On July 20, 1969, the U.S. landed the first humans on the Moon when spaceflight Apollo 11, manned by Neil Armstrong and Buzz Aldrin, set down on the lunar service. Neil Armstrong, and his famous walk, would take place six hours later.
Great teams are about a culture of, and commitment to, accountability. People need to hold themselves accountable – and help hold others accountable.
Eventually everything gets found out.
Accountability is rooted in the virtues of honesty, responsibility, and integrity.
When accountability is lacking there is permission and allowance for people to not do their job – and to assign blame to those who are not deserving of blame … and to find and create scapegoats. This it toxic conduct and injurious to teamwork and cooperation.
Everyone needs to do his job. Everyone needs to do her job.
Among the most successful and highest achieving leaders and team builders is Nick Saban, head coach of the University of Alabama football team.
Since 2000, five teams for which Mr. Saban has served as head coach have won NCAA national championships: Louisiana State University (LSU) in 2003, and Alabama in 2009, 2011, 2012, and 2016.
Mr. Saban cites as primary to his teams winning is their adhering to a philosophy and approach he calls “The Process” – which, when followed and adhered to properly, requires each player to disregard the scoreboard, and on every play do his job to the best of his ability.
Fundamental to the success of Willwork, Inc. Exhibit & Event Services – what we ask of all our employees – is for them to always do their jobs to the best of their ability.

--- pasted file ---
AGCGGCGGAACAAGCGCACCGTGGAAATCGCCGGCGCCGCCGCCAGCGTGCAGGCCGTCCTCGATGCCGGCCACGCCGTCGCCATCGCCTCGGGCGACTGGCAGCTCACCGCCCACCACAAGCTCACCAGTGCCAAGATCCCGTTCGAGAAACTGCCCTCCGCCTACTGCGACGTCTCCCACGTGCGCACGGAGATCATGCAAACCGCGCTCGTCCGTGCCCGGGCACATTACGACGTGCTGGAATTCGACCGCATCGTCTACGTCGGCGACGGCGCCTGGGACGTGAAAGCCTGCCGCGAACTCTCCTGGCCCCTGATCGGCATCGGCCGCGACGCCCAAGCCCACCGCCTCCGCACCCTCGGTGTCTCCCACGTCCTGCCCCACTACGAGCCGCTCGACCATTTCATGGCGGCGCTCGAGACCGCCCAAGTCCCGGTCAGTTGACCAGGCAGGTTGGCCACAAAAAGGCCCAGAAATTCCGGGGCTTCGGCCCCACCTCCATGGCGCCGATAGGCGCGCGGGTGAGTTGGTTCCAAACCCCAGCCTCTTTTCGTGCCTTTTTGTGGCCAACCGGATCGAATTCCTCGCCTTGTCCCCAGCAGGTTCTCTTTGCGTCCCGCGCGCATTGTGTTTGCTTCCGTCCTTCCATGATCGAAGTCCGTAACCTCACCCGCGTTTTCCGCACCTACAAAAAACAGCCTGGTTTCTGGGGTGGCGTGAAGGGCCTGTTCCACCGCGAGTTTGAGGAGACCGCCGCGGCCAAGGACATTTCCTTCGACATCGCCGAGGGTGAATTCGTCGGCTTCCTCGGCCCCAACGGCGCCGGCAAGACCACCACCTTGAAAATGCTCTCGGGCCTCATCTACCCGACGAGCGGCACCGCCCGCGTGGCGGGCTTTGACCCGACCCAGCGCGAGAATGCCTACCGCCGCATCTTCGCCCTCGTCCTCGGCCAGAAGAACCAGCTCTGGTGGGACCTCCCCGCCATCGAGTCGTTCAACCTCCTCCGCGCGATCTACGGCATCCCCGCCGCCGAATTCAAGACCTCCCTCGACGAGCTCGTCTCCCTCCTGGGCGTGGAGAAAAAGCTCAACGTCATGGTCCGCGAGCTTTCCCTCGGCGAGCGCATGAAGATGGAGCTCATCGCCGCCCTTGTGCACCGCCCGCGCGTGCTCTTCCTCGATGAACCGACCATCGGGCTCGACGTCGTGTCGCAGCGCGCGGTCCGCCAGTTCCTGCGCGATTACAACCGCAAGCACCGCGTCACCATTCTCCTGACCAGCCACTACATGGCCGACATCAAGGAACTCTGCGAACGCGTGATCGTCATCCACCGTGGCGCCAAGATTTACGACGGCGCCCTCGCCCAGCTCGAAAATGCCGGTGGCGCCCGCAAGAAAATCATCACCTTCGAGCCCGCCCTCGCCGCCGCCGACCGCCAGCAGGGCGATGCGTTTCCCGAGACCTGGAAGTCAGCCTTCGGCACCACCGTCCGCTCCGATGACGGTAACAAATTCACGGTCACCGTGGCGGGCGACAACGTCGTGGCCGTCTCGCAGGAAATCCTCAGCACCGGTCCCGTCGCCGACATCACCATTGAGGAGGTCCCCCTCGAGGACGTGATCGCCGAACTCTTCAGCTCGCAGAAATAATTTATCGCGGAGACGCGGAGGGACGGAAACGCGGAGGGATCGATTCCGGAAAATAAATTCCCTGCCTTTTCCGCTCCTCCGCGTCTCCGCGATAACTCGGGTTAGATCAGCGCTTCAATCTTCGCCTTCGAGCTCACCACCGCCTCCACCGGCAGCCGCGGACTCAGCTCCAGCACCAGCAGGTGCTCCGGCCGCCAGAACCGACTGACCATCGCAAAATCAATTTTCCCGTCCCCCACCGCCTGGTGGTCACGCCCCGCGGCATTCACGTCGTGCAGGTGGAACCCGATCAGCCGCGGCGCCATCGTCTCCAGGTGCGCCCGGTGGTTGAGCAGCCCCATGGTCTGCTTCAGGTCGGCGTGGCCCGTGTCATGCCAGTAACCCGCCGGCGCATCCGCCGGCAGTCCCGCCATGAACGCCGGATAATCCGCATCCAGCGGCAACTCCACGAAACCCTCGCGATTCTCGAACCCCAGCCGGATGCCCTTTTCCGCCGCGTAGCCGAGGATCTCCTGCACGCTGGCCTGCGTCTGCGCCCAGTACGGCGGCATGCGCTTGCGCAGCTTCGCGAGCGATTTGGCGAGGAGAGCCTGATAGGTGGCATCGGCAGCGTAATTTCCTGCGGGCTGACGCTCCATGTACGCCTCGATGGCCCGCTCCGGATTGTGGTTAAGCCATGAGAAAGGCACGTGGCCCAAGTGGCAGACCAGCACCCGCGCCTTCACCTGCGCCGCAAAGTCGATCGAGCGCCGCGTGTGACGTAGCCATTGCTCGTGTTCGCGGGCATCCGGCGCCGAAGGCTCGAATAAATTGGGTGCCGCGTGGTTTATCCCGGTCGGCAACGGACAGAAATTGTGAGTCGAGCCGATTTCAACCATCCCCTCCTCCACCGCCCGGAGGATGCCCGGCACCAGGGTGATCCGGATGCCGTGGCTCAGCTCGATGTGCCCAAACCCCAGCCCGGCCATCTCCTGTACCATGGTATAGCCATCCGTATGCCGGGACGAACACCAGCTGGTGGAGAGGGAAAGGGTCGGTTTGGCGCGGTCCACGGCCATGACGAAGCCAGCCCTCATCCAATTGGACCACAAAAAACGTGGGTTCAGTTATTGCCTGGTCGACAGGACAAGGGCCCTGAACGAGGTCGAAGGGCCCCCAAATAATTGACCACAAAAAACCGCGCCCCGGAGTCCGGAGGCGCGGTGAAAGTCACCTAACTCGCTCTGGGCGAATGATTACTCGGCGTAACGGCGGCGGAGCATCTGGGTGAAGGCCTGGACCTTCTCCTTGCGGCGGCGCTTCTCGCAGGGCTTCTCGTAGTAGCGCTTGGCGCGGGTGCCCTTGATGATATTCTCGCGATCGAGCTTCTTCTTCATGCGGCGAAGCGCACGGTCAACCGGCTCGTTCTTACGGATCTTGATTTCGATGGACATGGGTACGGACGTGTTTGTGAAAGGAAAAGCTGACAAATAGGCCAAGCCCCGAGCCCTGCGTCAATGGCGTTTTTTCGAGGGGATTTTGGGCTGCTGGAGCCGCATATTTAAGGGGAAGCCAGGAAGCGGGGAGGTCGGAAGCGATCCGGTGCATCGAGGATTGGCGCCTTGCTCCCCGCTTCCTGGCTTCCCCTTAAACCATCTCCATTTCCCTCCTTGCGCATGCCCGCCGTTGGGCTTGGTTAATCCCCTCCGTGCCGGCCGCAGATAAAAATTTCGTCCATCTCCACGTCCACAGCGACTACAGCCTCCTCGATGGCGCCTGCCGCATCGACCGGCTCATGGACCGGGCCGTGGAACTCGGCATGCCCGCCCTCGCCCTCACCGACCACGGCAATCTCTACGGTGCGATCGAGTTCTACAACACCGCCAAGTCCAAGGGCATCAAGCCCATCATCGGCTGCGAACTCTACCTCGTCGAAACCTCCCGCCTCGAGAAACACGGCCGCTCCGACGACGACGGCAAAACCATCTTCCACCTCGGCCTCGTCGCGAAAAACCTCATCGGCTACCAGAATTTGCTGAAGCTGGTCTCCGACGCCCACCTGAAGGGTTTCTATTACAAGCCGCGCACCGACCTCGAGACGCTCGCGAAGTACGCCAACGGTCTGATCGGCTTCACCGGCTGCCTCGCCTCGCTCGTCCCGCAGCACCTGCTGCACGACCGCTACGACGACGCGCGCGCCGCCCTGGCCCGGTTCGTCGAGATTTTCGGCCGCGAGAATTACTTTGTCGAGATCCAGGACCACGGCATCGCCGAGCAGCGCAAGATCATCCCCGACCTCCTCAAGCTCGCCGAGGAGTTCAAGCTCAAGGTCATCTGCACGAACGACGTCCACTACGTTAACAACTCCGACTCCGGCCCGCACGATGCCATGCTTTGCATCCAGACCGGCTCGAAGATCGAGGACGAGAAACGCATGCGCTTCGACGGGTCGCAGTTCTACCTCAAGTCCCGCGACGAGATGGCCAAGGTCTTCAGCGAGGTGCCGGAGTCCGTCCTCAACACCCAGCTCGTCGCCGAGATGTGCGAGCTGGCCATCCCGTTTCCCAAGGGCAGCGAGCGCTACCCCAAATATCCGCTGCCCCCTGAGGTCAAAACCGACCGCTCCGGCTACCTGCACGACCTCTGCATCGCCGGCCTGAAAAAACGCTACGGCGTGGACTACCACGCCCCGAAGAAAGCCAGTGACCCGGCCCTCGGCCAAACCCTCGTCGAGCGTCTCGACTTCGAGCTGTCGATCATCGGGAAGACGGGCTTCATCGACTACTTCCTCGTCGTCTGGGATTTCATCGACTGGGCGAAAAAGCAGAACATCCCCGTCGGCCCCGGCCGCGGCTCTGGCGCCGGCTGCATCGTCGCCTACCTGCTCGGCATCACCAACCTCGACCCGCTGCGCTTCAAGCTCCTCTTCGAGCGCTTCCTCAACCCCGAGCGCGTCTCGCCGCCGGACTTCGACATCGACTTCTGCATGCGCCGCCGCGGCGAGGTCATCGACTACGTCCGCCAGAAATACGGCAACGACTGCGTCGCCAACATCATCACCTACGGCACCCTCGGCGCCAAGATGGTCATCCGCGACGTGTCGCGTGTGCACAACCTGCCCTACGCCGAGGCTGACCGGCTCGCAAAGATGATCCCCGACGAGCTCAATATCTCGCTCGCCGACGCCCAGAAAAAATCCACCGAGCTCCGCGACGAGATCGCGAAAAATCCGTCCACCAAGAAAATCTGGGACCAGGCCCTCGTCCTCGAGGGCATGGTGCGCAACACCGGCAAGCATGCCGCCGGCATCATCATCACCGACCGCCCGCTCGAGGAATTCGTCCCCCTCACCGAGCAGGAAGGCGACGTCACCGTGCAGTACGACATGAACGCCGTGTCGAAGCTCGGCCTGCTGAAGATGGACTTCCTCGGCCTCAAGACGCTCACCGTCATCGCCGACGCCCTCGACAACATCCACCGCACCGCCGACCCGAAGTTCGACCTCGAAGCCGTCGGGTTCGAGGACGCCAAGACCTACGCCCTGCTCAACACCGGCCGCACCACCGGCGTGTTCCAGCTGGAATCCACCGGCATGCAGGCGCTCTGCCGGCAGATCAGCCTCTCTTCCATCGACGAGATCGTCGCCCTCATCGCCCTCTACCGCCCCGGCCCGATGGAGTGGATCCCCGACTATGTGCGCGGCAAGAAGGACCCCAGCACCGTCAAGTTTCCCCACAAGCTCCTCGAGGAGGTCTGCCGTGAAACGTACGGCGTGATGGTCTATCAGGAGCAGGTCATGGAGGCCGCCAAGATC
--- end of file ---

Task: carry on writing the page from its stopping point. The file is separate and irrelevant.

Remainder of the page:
Subvert Ego to the Good of the Team
This trait is kin to the one above.
You know, there are some phrases no matter how hackneyed and worn and seemingly trite, still convey helpful truth and wisdom – and which are instructive.
“There is no ‘I’ in ‘Team’” is one of those phrases.
A natural human impulse is to want to be liked and appreciated – and to be complimented.
A natural human impulse is to want to get ahead.
These are impulses and desires that – when harnessed and applied – benefit team building and winning.
Yet, as well, these impulses are often married to the impulses of not giving credit to and acknowledging others, not acting on or listening to suggestions of others that benefit the team, abdicating and not taking responsibility, and stealing credit that is due others.
At Willwork, we aim to focus on getting things done, and to not get hung up on who gets the credit.
We embrace communal effort, and endeavor to identify and put together the right personnel for every assignment, and clearly define and delineate what is expected of each person. When you get this right, then you have fully prepared for success – and for people to feel invested in the process and the outcome.
When people feel invested in the process and outcome you head off and prevent a good amount of attitude and ego.
Everyone needs to pitch in – and in exercising subversion of ego to the good of the team, it is particularly important for organizational leadership to set the example.